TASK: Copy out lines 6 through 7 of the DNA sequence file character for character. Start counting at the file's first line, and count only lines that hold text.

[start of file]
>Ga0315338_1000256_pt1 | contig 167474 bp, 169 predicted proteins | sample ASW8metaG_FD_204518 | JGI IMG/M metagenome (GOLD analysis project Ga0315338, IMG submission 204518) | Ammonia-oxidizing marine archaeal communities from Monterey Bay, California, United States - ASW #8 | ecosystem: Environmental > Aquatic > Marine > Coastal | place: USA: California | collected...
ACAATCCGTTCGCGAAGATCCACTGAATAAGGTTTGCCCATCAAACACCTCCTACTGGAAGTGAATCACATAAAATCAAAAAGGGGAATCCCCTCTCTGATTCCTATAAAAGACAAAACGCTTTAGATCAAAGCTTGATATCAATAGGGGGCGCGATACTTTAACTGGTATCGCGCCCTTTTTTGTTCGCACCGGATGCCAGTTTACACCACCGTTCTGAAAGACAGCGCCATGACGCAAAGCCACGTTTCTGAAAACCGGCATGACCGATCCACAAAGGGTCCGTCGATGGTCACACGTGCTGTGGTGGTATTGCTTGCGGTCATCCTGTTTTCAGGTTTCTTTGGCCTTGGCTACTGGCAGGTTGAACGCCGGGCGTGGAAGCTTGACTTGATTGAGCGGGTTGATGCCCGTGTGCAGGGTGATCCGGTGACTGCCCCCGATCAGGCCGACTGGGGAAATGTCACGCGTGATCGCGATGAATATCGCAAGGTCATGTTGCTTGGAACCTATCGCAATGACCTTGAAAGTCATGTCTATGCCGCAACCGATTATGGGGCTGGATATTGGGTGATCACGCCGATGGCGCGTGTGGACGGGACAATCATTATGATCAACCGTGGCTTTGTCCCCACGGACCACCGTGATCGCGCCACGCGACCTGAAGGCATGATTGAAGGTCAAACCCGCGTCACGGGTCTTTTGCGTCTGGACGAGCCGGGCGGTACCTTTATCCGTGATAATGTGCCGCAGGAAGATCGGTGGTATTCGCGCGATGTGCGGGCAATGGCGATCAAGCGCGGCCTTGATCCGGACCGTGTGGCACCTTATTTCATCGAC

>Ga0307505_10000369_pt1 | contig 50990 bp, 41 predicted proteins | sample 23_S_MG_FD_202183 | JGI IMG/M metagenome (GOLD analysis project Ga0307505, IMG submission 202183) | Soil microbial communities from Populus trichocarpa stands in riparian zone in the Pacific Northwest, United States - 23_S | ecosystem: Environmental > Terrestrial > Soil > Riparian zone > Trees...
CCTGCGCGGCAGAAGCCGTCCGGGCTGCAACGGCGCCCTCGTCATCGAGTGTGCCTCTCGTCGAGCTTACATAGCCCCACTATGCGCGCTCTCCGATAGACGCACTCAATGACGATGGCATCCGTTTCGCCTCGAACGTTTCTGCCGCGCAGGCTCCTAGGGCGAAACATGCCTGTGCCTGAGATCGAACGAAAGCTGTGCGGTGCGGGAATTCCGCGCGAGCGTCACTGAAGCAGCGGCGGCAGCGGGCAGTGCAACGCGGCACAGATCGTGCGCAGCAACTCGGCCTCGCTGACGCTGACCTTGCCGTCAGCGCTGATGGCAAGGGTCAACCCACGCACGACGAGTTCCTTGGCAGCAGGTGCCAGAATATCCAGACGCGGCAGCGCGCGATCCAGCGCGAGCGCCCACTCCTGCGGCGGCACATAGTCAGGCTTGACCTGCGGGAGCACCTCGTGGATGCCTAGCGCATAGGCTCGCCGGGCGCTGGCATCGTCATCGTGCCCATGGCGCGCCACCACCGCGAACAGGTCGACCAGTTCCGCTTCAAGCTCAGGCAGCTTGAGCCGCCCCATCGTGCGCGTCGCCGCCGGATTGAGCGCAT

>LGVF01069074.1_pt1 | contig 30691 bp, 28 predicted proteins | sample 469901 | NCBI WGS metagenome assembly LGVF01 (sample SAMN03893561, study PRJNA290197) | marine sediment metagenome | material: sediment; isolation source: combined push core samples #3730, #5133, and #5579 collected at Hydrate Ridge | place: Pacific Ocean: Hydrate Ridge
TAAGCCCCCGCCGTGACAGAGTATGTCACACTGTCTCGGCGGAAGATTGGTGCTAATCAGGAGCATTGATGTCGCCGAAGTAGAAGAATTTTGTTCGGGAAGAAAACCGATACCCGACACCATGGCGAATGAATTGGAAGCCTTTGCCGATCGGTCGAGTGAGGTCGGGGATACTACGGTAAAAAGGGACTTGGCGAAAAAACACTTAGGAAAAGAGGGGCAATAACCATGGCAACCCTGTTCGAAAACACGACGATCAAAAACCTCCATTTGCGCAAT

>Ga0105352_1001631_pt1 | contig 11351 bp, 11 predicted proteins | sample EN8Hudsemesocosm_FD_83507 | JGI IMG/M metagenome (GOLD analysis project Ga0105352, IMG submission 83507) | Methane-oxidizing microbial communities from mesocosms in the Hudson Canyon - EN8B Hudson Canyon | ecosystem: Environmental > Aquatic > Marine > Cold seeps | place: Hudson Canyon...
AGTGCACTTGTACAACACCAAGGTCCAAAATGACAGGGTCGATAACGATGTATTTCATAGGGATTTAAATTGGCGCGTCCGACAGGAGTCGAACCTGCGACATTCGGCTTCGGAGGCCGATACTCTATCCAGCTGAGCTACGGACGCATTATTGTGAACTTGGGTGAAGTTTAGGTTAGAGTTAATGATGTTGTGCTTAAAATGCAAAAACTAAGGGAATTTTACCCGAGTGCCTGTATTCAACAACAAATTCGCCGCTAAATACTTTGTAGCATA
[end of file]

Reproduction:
TAAGCCCCCGCCGTGACAGAGTATGTCACACTGTCTCGGCGGAAGATTGGTGCTAATCAGGAGCATTGATGTCGCCGAAGTAGAAGAATTTTGTTCGGGAAGAAAACCGATACCCGACACCATGGCGAATGAATTGGAAGCCTTTGCCGATCGGTCGAGTGAGGTCGGGGATACTACGGTAAAAAGGGACTTGGCGAAAAAACACTTAGGAAAAGAGGGGCAATAACCATGGCAACCCTGTTCGAAAACACGACGATCAAAAACCTCCATTTGCGCAAT

>Ga0105352_1001631_pt1 | contig 11351 bp, 11 predicted proteins | sample EN8Hudsemesocosm_FD_83507 | JGI IMG/M metagenome (GOLD analysis project Ga0105352, IMG submission 83507) | Methane-oxidizing microbial communities from mesocosms in the Hudson Canyon - EN8B Hudson Canyon | ecosystem: Environmental > Aquatic > Marine > Cold seeps | place: Hudson Canyon...